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    1. Exactly! I love being an expat, but it is so important for me that my readers know that it isn’t perfect, that there are challenges no matter where in the world you live. Sure, some people here may have entirely different experiences than I do, and that is wonderful. I’m just sharing mine and these have been mine. 🙂

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  2. This is such a contrast to my experience of expat friends – and I suspect it’s because the places where I’ve lived as an expat had so few of us…or it was a huge major city and everyone didn’t know everyone else so the sense of small community was still there. I’m still in touch with most of my expat friends. But the way you describe Chiang Mai, I understand why this would happen…

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    1. I can imagine it is. Chiang Mai is an odd town in terms of expats. I’ve been in Madrid and the expat community there was VERY different. I think because the circles here are smaller and the city itself is small, it makes it a bit more difficult. I am starting to branch out and do other things and have big plans to do more this year.

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  3. YES! I hear you, Diana!
    I have lived in numerous cities and have not always found true friendship. In fact, most of my friendships have been flimsy and one-sided. Many times these people wouldn’t attain the status of ‘mate’ at home, yet the do when you’re abroad.

    So keep seeking out the real, the authentic people. They will pass by you, through where you are. Ditch the ones that aren’t. Being afforded the status of ‘mate’ should only go to those worthy enough in 2014.

    Onward and upward, D!

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    1. Amen, Rebecca!! I am so lucky because I do have people here whom I love very, very much and could not imagine my life without them. But, for others, the ones I wrote about in this post, it isn’t like that. It is a friendship of convenience and loneliness versus actually being emotionally invested. I can count on my hands the people here who I would be friends with, no matter where in the world I am. It’s a mixed bag of good and bad — good because I am so fortunate to have them in my life forever; bad because most times they don’t stay, and it would be nice to have others like that in my life.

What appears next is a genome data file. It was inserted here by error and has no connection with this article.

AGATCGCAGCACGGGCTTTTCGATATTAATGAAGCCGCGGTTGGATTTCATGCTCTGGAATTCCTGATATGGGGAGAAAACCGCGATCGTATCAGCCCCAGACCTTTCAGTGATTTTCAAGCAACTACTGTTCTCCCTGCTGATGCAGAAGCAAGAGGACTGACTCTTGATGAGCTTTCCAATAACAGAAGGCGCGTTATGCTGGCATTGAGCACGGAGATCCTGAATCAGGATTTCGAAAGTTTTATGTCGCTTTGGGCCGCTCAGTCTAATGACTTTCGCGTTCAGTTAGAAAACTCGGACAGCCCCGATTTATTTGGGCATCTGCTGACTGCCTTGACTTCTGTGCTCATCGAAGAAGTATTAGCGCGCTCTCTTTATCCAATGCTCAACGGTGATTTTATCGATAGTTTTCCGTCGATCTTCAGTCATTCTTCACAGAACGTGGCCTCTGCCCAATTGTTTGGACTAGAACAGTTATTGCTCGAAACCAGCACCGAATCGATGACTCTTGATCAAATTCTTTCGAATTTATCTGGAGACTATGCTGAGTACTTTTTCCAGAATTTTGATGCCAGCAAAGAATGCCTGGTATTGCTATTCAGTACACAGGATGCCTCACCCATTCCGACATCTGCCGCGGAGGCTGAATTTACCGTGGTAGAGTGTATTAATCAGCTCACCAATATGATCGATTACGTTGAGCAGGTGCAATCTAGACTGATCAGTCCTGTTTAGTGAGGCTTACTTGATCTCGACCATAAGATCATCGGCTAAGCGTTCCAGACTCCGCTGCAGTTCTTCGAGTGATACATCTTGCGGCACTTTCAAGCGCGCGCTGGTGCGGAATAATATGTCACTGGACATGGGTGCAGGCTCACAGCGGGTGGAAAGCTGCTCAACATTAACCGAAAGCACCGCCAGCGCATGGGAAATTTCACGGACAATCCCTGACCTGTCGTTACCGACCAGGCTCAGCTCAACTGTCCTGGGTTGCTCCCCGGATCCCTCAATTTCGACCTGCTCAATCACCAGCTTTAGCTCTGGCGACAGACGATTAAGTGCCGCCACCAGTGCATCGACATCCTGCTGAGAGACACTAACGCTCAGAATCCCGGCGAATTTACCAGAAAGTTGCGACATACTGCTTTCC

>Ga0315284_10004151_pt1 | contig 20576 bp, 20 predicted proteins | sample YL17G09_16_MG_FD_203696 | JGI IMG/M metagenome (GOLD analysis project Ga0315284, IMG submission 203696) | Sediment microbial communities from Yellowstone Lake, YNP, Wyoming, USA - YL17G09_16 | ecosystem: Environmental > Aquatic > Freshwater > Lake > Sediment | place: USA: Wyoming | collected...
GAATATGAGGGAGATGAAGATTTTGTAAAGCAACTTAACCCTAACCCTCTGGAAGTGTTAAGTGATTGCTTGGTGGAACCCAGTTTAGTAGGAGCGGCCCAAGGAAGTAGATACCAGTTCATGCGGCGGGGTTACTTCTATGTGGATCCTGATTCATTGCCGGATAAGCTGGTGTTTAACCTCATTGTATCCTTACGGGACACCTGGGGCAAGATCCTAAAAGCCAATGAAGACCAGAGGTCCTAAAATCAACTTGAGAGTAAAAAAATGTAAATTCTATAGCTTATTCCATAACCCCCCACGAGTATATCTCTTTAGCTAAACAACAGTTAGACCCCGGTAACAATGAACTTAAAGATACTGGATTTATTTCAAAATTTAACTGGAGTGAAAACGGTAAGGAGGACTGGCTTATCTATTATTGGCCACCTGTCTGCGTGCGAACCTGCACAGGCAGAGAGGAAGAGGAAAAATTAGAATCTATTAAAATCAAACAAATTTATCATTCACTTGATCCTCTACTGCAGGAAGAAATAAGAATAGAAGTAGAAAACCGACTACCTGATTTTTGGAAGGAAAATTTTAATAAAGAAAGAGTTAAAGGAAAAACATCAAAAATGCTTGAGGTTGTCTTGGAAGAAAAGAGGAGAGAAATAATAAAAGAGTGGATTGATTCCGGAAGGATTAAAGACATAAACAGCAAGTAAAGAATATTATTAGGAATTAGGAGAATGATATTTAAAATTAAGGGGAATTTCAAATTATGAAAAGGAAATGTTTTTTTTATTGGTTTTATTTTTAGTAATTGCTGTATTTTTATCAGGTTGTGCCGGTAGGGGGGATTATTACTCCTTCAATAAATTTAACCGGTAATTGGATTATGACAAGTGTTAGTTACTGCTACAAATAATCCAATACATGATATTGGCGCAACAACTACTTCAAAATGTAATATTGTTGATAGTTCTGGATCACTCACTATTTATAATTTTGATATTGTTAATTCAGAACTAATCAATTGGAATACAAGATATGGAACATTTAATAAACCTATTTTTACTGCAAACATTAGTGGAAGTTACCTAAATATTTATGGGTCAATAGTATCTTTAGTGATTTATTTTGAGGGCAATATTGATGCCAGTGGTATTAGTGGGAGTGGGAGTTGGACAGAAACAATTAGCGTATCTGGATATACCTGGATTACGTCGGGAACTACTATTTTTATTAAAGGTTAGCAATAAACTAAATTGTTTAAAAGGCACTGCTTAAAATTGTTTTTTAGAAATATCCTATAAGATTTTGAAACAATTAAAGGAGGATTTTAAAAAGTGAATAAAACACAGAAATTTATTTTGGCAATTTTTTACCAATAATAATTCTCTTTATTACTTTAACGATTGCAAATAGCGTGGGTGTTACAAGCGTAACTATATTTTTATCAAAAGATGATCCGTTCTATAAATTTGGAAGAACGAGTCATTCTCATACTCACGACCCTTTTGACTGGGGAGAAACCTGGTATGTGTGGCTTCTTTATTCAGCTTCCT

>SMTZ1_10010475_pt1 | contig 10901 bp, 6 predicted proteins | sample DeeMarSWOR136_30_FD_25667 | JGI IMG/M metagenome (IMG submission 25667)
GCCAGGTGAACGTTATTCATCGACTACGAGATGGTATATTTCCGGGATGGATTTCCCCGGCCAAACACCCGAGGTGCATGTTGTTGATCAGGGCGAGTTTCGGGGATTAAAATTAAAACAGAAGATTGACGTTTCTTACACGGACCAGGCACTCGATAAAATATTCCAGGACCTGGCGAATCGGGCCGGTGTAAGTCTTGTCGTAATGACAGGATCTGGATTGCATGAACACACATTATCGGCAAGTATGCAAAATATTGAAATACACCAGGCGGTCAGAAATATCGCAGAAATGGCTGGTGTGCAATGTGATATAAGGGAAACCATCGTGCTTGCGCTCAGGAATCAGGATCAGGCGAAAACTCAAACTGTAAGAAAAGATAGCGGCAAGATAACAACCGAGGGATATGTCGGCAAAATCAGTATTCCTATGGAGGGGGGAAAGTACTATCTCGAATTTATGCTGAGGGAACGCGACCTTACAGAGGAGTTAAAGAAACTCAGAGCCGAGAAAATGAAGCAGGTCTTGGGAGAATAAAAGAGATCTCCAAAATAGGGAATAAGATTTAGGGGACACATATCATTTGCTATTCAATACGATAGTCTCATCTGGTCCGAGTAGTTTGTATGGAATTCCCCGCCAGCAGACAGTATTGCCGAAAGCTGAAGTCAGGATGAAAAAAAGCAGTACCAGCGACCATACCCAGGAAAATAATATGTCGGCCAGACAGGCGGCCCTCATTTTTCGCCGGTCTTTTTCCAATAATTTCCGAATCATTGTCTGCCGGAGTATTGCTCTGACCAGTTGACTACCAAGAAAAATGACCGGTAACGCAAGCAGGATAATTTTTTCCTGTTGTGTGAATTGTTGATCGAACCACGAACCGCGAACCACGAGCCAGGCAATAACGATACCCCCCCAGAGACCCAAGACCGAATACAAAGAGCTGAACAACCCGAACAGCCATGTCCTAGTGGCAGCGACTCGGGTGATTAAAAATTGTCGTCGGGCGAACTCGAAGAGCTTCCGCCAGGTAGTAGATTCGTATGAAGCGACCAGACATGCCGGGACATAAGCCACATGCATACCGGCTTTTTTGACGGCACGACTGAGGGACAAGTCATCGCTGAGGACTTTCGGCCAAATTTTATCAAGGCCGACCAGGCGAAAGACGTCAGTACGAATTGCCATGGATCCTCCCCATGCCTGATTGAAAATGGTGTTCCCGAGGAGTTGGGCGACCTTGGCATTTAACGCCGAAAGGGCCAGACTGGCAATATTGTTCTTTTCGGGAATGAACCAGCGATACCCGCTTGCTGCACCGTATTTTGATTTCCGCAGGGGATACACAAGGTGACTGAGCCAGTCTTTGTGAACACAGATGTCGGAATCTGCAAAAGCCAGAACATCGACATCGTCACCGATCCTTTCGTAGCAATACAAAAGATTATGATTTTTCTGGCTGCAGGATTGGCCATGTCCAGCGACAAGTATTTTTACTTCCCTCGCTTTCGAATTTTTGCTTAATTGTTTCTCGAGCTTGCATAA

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  4. I understand what you said. It’s hard sometimes to have just a short relationship and see it goes by. That’s the reason why I really want to find a great home-ish base to live. I miss having a neighbor, and just having a constant influence. Hugs to you D. 🙂

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    1. I have that “home base” now … and it is nice to have a home, but I haven’t exactly pushed myself to go out and meet people who don’t exist just out my front door. Definitely think it is time for that, as I know there are truly quality and amazing people in this city … even if they aren’t here long term.

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    1. I think it really depends where you go. I have met expats in many countries and some have a tight knit group where it is hard to break in, others, like in CM, are quite welcoming. Even if it doesn’t materialize into long-lasting friendships, there are laughs had and stories shared. 🙂

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  5. I avidly read this article, drinking it up to make the words mine. It’s actually as if you were describing my situation, in better words that I could even think of. When people ask me about my experience as expat in London (6 years and counting…) I always come up with a confused slur, as sometimes it’s difficult to define friendship and it’s always hard to admit when it’s not what it used to be. I think that, regardless the different experiences one might have, this is a bit of a common thing amongst expat communities except, at least in my case, the “ssticky air and cheap beer” part 🙂
    Thanks for this nice article!

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    1. That makes me feel better. I thought it was just a Chiang Mai thing. Thank you for the kind words, Rick! It is hard to define, that is very true. There are some people in my life here that I regularly tell them that, no matter where in the world we met, they would still be my friends. And, I mean it. Not that I don’t discredit the others who are in my life and play a role, but when there aren’t many people around, friendships are often made with others simply to have the company and experience together versus for any intimate, long-term friendship.